The guard either succeeds, fails or delays. If the guard succeeds,
the rule fires. Otherwise the rule delays and the next rule is tried.
In the current implementation, a guard succeeds if its execution
succeeds without delayed goals and attempts to “touch” a global
variable (one that occurs in the heads). A variable is *touched*
if it is unified with a term (including other variables), if it gets
more constrained by built-in constraints (e.g. finite domains or
equations over rationals) or if a goal delays on it (see also the check_guard_bindings option). Currently, built-in constraints used
in a guard act as tests only (see also the section on writing good
CHR programs).

If the firing CHR is a simplification rule, the matched constraint goals are removed and the body of the CHR is executed. Similarly for a firing simpagation rule, except that the first head is kept. If the firing CHR is a propagation rule the body of the CHR is executed and the next rule is tried. It is remembered that the propagation rule fired, so it will not fire again (with the same partner constraint) if the constraint goal is re-activated.

If the constraint goal has not been removed and all rules have been tried, it delays until a variable occurring in the constraint is touched. Then the constraint is re-activated and all its rules are tried again.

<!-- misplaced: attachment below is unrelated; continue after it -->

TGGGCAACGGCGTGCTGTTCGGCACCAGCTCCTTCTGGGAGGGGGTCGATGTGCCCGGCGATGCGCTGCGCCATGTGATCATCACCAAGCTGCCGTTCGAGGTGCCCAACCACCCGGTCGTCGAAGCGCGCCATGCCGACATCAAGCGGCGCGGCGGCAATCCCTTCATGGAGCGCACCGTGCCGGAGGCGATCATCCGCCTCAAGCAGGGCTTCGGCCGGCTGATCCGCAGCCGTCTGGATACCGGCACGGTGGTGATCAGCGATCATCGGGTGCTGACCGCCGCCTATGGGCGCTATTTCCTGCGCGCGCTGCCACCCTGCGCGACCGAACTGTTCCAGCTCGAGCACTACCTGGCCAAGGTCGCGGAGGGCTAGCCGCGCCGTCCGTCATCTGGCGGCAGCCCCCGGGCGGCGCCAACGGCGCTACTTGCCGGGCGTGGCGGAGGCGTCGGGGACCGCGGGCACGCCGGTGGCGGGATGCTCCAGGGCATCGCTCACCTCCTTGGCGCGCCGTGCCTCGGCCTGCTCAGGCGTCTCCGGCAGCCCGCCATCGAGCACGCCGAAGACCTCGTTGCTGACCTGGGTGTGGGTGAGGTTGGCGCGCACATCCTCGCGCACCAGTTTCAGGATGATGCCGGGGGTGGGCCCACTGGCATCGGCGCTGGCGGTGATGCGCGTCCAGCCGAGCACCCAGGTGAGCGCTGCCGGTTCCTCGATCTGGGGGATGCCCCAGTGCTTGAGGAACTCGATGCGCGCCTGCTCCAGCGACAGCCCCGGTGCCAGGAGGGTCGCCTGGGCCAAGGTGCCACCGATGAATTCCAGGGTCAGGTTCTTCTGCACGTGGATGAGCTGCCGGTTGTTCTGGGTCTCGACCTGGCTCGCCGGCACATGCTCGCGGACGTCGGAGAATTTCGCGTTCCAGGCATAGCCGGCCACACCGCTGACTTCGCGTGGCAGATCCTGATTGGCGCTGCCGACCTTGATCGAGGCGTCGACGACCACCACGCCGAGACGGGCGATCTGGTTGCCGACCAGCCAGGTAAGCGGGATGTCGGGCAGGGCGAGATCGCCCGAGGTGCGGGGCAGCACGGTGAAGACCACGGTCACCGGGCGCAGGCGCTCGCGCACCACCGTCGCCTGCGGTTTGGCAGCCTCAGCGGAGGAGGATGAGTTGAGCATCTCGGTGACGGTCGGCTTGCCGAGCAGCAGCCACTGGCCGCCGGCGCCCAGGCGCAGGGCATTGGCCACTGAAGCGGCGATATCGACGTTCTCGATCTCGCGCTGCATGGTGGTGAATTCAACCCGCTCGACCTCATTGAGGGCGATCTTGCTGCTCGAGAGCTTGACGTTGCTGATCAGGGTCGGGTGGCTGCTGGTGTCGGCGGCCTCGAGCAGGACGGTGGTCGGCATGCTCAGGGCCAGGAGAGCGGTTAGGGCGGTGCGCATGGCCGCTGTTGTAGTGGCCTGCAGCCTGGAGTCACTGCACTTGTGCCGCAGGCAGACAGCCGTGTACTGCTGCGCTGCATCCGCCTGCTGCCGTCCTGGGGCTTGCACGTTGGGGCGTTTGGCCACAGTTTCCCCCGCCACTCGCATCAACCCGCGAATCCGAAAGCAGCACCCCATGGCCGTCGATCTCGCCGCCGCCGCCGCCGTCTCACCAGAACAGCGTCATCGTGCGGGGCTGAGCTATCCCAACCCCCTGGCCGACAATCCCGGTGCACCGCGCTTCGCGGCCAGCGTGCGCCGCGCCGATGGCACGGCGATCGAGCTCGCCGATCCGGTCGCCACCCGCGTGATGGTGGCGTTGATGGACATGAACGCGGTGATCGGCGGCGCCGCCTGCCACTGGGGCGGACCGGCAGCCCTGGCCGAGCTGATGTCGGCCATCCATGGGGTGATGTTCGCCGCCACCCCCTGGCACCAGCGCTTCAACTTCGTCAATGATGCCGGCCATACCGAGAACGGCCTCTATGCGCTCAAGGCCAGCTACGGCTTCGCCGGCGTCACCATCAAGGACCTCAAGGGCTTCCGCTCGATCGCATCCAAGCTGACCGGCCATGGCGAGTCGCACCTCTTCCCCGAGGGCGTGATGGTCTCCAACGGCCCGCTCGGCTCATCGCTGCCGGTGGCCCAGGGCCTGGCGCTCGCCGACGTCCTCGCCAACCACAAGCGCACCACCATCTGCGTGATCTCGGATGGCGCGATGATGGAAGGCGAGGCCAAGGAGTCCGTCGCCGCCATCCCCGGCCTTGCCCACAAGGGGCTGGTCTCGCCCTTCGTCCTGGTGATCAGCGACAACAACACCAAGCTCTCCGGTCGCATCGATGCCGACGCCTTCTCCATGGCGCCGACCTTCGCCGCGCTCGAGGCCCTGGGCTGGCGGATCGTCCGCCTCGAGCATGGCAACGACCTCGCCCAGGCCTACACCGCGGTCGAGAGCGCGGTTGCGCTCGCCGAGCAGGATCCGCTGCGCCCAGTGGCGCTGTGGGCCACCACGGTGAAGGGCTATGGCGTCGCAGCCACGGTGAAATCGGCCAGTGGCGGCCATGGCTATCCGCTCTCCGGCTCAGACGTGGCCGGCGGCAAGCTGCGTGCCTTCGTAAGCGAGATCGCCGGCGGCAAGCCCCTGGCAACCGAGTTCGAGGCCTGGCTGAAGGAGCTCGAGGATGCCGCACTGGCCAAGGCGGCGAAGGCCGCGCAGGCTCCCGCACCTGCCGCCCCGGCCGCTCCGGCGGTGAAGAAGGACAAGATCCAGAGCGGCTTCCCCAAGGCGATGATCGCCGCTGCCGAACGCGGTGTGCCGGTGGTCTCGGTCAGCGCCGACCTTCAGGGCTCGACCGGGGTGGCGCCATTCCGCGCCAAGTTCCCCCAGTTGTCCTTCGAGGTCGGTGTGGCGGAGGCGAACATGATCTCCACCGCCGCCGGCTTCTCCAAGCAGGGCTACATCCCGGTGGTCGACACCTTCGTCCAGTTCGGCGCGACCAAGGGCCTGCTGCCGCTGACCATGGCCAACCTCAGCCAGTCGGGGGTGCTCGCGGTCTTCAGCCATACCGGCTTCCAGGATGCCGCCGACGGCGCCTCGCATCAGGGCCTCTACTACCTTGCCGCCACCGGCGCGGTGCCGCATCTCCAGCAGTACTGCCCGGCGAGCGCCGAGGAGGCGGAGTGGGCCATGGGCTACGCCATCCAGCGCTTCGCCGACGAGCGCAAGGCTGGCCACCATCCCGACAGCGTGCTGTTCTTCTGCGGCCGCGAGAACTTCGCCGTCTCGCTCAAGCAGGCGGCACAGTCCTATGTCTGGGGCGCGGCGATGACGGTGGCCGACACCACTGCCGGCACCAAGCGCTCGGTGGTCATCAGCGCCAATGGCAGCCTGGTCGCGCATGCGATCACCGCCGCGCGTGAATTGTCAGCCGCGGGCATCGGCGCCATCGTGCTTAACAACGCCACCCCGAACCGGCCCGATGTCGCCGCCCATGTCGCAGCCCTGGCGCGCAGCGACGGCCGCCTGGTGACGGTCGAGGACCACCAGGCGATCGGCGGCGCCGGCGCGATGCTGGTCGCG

Example, contd.: The following trace is edited, rules that are tried in vain and redelay have been removed.

[eclipse]: chr_trace. yes. Debugger switched on - creep mode [eclipse]: notrace. % trace only constraints Debugger switched off yes. [eclipse]: minimum(X,Y,Z), maximum(X,Y,Z). ADD (1) minimum(X, Y, Z) TRY (1) minimum(_g218, _g220, _g222) with propagation RULE 'propagation' FIRED ADD (2) leq(_g665, _g601) ADD (3) leq(_g665, Var) ADD (4) maximum(_g601, Var, _g665) TRY (4) maximum(_g601, Var, _g665) with propagation RULE 'propagation' FIRED ADD (5) leq(_g601, _g665) TRY (5) leq(_g601, _g665) (2) leq(_g665, _g601) with antisymmetry RULE 'antisymmetry' FIRED TRY (4) maximum(_g601, Var, _g601) with max_eq RULE 'max_eq' FIRED ADD (6) leq(Var, _g601) TRY (3) leq(_g601, Var) (6) leq(Var, _g601) with antisymmetry RULE 'antisymmetry' FIRED TRY (1) minimum(_g601, _g601, _g601) with min_eq RULE 'min_eq' FIRED ADD (7) leq(_g601, _g601) TRY (7) leq(_g601, _g601) with reflexivity RULE 'reflexivity' FIRED X = Y = Z = _g558 yes.